Participants will see examples of shad nets and other gear, watch fishermen at work on the River, and enjoy a dessert and non-alcoholic beverage.  Beer and wine will be available for purchase.

Tickets are $40 for CRM members and $45 for the general public.  Reservations are required.

For more information, visit www.ctrivermuseum.org or call the museum at 860-767-8269.

 

#          #          #          #          #          #          #          #          #

 

Photo:

 

  1. RiverQuest and the Connecticut River Museum will offer a Shad Fishing Night, June 3rd. Photo: Joan Meek, Connecticut River Museum.

Final Lecture in Audubon Society’s CT River Series Considers Estuary’s Role in Painting & Writing, Thursday

painting

ESSEX — The Connecticut River Estuary Lecture Series hosted by the Connecticut Audubon Society continues Thursday, June 4, with a presentation titled, “Aesthetic Beauty of the Estuary: Vision of Artists and Writers,” at Essex Meadows starting at 4 p.m.    Jeffrey Cooley, founder and owner of The Cooley Gallery in Old Lyme. will give the lecture, which will look at the role of the estuary in painting and writing.

The first two lectures of the Connecticut River Estuary series have been terrific successes, with over 100 people attending each one.

Admission to the lecture is free but RSVP’s are required. To RSVP, contact Allison Bryant at the Connecticut Audubon Society at abryant@ctaudubon.org or 203 259-0416 x106. A reception follows each lecture.

For more information on the lecture series, visit www.ctaudubon.org/2015/04/connecticut-river-estuary-lecture-series/.

These lectures are one of the initial projects of a new regional board formed by the Connecticut Audubon Society to focus on the lower Connecticut River valley and southeastern Connecticut.

The new board will work in conjunction with Connecticut Audubon Society staff and state Board of Directors to provide direction and support to the organization’s conservation and education work in Old Lyme, Lyme, Essex, Old Saybrook, and other communities in southeastern Connecticut.

The board’s other seminal projects include the introduction of Connecticut Audubon’s award-winning Science in Nature outdoor education program at Essex Elementary School and an effort to expand Osprey Nation, Connecticut Audubon’s citizen science Osprey monitoring program.

For decades Connecticut Audubon Society has maintained nature sanctuaries in Montville, Haddam, East Haddam, Stonington and Middletown. In addition to being a key component of the region’s native habitat, the sanctuaries serve as portals of opportunity into nature for children and families in the region.

The chair of the new Regional Board is Herman Blanke of Old Lyme. Other members are Patsy McCook (secretary) of Old Lyme; Emily Bjornberg of Lyme; Elsie Childs of Old Lyme; Jim Denham of Essex; Margarita Emerson of Niantic; Eleanor Robinson of Old Lyme; Dr. Ted Vanitallie of Old Lyme; and Claudia Weicker of Old Lyme.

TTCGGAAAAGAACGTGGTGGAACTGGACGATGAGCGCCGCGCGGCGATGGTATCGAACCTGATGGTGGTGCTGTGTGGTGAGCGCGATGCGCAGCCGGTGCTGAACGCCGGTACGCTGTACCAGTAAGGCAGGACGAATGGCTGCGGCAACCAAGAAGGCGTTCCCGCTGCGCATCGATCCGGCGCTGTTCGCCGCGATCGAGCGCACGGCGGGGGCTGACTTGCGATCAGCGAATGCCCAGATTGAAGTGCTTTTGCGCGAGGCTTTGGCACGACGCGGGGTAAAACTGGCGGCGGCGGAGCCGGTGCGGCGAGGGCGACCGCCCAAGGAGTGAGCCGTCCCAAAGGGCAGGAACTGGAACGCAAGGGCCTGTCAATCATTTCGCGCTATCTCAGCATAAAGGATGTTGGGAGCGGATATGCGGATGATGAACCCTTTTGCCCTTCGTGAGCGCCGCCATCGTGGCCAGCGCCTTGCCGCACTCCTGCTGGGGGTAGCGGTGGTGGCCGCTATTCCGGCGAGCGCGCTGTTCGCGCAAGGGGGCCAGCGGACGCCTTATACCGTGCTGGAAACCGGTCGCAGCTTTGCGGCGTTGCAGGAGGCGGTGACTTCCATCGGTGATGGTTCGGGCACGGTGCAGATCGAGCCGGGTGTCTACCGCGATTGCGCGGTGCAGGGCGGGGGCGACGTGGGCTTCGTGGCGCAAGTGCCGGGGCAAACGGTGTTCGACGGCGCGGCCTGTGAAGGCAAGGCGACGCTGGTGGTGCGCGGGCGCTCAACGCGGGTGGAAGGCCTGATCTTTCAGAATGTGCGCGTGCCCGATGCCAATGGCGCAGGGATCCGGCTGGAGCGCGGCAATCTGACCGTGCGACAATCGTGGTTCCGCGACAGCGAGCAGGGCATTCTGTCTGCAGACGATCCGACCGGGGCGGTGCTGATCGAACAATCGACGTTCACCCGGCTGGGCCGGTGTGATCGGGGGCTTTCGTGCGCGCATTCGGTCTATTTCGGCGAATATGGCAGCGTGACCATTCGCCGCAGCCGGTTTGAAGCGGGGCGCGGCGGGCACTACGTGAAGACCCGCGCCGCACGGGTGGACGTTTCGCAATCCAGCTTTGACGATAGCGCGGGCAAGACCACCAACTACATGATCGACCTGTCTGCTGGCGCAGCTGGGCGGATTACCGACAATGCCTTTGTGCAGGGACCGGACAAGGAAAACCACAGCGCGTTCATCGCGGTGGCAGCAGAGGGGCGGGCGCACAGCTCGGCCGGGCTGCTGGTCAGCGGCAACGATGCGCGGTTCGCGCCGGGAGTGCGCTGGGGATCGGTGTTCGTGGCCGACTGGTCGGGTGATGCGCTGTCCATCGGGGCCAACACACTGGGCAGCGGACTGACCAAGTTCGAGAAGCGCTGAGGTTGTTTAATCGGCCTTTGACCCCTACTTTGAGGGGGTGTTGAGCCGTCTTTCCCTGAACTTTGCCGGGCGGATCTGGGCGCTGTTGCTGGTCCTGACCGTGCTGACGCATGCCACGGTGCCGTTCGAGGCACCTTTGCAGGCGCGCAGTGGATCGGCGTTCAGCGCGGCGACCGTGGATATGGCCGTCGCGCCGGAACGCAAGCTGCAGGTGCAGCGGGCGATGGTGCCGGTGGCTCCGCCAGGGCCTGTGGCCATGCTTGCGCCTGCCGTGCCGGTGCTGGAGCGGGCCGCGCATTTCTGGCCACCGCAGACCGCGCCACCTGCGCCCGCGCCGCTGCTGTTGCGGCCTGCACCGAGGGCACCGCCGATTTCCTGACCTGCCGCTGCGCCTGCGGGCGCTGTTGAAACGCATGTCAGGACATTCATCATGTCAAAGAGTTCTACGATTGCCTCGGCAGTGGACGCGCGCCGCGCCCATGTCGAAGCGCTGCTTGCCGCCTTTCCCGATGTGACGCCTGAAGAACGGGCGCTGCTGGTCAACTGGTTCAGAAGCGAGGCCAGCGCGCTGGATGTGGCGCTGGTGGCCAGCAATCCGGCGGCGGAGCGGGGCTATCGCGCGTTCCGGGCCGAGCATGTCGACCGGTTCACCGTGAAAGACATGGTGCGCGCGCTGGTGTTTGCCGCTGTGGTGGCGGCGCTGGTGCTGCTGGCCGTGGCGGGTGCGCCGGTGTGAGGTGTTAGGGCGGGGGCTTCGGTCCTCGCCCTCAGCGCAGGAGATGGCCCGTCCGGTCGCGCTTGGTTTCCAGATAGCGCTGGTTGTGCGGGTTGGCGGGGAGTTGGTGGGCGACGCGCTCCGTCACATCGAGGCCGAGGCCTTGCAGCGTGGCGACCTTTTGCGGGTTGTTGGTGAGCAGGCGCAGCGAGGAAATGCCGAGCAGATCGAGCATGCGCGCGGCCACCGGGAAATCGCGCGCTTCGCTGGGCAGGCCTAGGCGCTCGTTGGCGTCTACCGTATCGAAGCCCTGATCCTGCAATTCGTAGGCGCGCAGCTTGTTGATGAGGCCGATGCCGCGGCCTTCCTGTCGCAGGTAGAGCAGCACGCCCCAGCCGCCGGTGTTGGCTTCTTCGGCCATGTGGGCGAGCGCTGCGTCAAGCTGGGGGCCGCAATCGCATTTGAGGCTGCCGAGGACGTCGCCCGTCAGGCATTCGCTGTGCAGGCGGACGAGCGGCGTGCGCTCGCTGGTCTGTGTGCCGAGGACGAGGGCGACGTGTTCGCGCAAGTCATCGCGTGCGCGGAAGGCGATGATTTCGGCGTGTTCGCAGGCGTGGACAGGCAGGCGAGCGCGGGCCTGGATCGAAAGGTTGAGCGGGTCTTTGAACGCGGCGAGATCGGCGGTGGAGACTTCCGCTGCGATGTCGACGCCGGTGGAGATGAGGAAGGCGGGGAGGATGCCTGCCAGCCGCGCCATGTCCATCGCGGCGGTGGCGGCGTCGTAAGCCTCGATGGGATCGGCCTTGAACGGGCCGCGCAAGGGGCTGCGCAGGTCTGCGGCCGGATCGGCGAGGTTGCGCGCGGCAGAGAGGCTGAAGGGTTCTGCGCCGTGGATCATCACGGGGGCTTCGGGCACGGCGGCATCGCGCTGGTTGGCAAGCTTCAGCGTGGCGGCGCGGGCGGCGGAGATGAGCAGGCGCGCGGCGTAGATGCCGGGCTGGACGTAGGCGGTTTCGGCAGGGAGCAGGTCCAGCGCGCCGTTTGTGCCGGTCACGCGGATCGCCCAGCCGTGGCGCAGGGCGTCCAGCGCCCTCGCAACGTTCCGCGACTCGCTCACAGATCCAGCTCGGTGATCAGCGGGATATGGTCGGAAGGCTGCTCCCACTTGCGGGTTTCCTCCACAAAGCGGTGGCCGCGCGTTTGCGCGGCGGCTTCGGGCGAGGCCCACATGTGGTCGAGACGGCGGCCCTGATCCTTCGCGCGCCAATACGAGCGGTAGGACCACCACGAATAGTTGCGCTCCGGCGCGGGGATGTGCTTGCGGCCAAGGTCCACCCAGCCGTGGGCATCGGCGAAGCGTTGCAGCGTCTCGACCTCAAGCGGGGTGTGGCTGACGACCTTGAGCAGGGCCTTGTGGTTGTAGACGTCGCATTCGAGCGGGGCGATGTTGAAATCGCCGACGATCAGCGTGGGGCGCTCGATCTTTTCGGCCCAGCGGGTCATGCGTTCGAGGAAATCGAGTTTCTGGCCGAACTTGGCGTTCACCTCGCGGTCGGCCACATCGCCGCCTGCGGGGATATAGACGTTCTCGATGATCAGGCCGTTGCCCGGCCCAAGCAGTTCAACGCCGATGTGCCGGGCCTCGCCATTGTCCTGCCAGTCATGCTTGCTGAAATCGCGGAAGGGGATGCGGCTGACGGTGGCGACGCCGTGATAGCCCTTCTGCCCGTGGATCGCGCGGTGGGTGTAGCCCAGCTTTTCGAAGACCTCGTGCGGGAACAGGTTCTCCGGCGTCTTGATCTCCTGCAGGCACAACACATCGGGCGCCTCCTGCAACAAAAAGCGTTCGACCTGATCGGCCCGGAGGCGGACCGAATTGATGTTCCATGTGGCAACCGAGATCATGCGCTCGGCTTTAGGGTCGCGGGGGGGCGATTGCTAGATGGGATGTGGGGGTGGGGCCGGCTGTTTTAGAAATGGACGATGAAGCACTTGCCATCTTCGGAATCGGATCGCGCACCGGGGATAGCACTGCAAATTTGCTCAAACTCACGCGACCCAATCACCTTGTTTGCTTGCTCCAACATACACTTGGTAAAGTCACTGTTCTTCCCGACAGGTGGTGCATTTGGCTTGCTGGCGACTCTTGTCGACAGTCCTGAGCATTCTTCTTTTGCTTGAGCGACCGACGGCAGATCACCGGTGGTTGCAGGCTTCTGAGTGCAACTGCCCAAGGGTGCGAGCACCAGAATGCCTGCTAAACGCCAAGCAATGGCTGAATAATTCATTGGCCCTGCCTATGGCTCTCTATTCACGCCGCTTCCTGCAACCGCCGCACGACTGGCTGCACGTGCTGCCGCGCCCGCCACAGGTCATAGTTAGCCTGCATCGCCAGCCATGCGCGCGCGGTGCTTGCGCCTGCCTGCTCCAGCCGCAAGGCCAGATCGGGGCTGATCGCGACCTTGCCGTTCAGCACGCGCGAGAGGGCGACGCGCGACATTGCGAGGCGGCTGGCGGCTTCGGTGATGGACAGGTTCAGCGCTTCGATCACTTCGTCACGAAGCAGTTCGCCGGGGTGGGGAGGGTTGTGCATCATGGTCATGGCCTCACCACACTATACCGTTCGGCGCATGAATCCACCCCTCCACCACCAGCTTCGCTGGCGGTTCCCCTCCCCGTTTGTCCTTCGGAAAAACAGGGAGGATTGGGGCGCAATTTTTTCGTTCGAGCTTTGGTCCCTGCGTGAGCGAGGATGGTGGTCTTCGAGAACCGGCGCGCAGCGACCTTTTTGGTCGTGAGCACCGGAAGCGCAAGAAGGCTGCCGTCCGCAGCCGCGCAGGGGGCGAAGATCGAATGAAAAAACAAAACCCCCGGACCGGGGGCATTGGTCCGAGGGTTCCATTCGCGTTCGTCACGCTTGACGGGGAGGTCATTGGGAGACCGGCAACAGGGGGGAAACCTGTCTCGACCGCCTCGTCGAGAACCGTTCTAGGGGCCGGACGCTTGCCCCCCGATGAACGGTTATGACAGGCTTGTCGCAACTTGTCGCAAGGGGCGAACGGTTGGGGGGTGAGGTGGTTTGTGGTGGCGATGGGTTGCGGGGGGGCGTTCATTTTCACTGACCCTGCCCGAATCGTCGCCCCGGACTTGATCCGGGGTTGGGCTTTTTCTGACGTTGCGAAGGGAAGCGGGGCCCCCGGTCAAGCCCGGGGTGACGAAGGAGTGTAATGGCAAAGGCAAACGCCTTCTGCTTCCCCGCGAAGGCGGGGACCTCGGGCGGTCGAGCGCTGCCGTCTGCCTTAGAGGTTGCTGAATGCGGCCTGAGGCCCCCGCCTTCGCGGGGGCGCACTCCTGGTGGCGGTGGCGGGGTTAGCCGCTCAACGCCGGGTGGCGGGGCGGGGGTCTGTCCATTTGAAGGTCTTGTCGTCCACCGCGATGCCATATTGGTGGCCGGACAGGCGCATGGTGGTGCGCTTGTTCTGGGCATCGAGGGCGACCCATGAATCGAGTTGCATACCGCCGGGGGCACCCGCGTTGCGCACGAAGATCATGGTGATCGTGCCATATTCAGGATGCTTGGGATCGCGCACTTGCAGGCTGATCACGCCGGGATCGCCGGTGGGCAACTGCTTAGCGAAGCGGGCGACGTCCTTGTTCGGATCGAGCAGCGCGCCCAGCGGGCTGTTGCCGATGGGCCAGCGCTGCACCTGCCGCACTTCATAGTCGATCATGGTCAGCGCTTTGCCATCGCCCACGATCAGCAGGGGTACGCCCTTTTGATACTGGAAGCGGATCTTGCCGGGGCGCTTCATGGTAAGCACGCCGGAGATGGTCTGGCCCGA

Herman Blanke and Jim Denham are also members of Connecticut Audubon Society’s Board of Directors.

In addition, Old Lyme resident John Forbis and Old Lyme First Selectwoman Bonnie Reemsnyder have provided essential support to this effort.

“Having had the fortune to live in Essex for 15 years, I have always appreciated the values of the Connecticut River; its incredible aesthetic beauty, its ecological contributions, and its great historical legacy to the people of this nation., said Alexander Brash, president of Connecticut Audubon Society.

He continued, “In keeping with the great tradition of conservationists of the area, we are looking to work with its citizens and school children in order to highlight and protect the area’s birds, unique biodiversity and habitats, and leverage such interactions for greater awareness of conservation issues across the state.”

“There is a great conservation tradition to uphold in this region,” said Herman Blanke. “Roger Tory Peterson of Old Lyme helped make birding the popular pastime that it is and also drew the connection between birds and conservation. A century ago, the painters of Old Lyme turned this beautiful landscape into art. We view it as our goal and our responsibility to carry on that tradition of conservation and appreciation for the beauty of the natural world.”

Jim Denham said, “From its inception, Connecticut Audubon Society has made conservation education the foundation of its work. Each generation is responsible for helping the next generation understand how the natural world works and why conservation is important, and for making sure the wonders of nature don’t get lost amid all the distractions of the modern world. That’s what we are trying to accomplish at Essex Elementary School, and we intend for it to be a stepping stone to collaborations with other schools as well.”